Home Internet Briefs UDRP vs. CDRP CDRP Summaries gTLD Update News Contact Us
 

Sam Ash Music Corporation v. Lamusic, British Columbia International Commercial Arbitration Centre, CIRA Dispute No. 00067 - by Eric Macramalla

Back to CDRP Cases

Domain Name: samash.ca
OutCome: Transfer Granted
Response Filed: No
Panellist: Cecil O.D. Branson, Q.C.

The Complainant was the owner of the Canada registered trade mark SAMASH Design. The Complainant registered the domain name samash.com . The Complainant operated two websites, www.samashmusic.com and www.samash.ca. Its websites provided information regarding the Complainant's retail locations and offered an array of musical instruments and accessories for sale online.

Once the Registrant had registered its domain name, visitors seeking www.samash.ca were redirected to the Registrant's website, which was the official website for the Registrant's musical business.

The Registrant did not file a Response to the Complaint, and accordingly the Complainant elected as per Rule 6(5) of the CIRA Domain Name Dispute Resolution Rules to reduce the three member Panel to a single member Panel.

Under the CIRA Domain Name Dispute Resolution Policy ("CDRP"), a successful Complainant must establish that the disputed domain name is confusingly similar with a mark in which it had rights, that the name was registered in bad faith and that the Registrant does not have a legitimate interest in the domain name.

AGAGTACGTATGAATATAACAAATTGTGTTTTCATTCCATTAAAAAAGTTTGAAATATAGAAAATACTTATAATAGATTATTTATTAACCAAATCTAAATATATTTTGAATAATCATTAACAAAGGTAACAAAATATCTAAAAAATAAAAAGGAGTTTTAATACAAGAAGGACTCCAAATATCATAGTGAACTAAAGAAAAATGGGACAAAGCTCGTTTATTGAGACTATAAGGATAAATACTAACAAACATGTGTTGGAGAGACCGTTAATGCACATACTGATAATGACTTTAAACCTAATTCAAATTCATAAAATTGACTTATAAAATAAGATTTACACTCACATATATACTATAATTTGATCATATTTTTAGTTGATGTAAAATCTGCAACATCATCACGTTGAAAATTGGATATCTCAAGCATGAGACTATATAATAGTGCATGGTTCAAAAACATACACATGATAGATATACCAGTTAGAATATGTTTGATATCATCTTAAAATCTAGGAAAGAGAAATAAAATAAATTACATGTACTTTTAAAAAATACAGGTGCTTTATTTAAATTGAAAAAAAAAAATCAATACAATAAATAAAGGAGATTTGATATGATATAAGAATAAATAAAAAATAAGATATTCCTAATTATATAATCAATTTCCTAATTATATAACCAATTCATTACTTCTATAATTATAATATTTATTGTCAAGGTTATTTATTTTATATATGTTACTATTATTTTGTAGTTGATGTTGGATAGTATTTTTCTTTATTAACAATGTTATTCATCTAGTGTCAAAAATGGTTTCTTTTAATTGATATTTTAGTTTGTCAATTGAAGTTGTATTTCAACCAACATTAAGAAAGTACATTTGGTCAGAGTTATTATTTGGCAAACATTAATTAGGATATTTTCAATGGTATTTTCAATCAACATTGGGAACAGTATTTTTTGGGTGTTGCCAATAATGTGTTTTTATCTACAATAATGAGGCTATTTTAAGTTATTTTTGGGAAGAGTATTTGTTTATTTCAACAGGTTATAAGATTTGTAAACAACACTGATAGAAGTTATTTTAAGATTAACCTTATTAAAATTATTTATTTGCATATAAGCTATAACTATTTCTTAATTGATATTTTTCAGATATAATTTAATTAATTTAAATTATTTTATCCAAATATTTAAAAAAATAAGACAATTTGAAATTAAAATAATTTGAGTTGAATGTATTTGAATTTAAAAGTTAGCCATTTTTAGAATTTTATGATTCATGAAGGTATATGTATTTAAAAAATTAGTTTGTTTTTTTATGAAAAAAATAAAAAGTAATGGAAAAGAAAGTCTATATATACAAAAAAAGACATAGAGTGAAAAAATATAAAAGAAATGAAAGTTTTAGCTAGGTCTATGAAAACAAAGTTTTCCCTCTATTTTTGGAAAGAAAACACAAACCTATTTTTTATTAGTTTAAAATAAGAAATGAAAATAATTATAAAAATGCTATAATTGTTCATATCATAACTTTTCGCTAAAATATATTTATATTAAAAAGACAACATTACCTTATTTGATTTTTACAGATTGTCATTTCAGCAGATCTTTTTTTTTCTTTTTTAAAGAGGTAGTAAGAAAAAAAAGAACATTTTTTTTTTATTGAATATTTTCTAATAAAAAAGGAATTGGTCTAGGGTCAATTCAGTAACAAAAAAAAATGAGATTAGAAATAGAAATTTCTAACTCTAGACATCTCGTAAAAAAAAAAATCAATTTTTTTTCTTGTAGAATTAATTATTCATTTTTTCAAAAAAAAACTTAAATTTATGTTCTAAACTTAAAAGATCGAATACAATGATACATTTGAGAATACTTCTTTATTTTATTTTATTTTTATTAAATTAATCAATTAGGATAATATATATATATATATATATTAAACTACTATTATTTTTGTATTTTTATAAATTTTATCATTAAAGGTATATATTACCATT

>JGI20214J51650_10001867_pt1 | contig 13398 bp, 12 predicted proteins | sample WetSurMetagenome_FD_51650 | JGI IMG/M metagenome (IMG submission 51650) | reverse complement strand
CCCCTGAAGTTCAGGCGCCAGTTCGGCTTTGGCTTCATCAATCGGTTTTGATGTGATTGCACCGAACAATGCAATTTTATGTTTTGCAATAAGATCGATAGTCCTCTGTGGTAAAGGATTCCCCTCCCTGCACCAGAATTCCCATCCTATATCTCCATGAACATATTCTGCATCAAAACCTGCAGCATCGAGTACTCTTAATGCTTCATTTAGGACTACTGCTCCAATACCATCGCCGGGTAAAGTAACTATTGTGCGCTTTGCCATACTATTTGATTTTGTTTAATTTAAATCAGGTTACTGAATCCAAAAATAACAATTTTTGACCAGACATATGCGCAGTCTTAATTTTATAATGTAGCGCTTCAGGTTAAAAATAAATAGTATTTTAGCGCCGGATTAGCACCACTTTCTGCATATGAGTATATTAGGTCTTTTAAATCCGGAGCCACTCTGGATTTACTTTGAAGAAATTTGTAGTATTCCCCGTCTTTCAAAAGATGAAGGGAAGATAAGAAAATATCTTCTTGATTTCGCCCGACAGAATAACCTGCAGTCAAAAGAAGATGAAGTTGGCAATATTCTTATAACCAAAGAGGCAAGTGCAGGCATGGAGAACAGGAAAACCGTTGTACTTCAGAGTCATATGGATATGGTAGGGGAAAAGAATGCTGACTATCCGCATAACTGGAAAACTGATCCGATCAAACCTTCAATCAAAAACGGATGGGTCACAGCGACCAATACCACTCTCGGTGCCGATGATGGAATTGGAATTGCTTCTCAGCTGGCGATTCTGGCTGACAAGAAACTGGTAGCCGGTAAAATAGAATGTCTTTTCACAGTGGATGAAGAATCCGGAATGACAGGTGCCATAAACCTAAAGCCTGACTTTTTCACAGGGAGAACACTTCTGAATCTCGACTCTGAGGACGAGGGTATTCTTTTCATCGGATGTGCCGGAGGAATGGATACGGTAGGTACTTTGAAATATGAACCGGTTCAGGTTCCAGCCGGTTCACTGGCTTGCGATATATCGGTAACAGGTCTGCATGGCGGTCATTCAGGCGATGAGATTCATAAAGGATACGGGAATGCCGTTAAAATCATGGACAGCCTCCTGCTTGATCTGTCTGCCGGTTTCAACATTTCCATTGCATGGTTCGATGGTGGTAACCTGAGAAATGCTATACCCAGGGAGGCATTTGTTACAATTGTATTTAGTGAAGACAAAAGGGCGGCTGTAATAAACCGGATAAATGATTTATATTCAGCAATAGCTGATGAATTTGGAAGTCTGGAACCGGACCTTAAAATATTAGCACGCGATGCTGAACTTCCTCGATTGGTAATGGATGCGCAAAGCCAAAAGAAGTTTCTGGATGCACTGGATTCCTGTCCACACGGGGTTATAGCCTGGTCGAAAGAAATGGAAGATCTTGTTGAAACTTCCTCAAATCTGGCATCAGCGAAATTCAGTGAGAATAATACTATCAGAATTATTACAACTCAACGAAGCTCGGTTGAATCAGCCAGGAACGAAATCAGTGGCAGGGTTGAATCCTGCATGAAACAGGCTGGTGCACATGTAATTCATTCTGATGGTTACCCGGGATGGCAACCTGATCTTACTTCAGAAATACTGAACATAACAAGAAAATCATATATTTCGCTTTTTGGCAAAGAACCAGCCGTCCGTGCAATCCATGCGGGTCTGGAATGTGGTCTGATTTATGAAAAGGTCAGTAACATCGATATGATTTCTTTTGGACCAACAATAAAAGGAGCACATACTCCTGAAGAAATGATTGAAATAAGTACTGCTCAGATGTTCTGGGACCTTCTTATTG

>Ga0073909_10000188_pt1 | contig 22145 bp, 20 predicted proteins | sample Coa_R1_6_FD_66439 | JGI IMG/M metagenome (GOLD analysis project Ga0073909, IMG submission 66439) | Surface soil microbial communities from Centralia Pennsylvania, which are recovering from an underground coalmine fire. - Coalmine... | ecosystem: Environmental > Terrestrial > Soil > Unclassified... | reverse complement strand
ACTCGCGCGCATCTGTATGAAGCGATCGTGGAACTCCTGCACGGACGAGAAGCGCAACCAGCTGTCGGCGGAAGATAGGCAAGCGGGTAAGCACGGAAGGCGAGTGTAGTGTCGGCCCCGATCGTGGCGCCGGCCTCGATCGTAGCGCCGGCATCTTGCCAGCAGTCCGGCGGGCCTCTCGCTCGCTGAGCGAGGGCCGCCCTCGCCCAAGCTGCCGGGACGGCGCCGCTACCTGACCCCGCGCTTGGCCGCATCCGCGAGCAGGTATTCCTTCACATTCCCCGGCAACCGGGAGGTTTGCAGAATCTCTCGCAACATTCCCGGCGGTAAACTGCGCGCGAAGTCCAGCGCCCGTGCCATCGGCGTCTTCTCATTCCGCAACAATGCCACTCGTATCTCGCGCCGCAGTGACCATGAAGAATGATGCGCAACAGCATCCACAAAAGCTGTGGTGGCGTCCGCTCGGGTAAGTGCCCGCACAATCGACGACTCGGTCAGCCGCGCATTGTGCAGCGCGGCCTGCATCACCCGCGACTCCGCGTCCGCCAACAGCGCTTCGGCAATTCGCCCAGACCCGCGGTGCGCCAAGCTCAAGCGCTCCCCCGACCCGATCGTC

The Panel held that the domain name was confusingly similar with the Complainant's mark as the domain name, was identical to the Complainant's mark.

The registration was found to have been made in bad faith as defined under paragraph 3.7(c) of the Policy, which provides that bad faith will be established if it can be shown that the domain name was registered to disrupt the business of a competitor. Not only was the Registrant a business competitor of the Complainant, offering competing goods and services, the Registrant's domain name had been acquired primarily for the purpose of disrupting the Complainant's business.

The Panel found no legitimate interest in the domain name on the part of the Registrant. The evidence demonstrated that the Registrant had never used the domain name in connection with any wares, services or business and thus could not rely on any of the legitimate interests listed in sub-paragraph 3.6(a), (b), and (c) of the Policy.

Accordingly, the Complainant was successful and the domain name was ordered transferred.

Back to top...


© 2017 Gowling WLG (Canada) LLP. All rights reserved.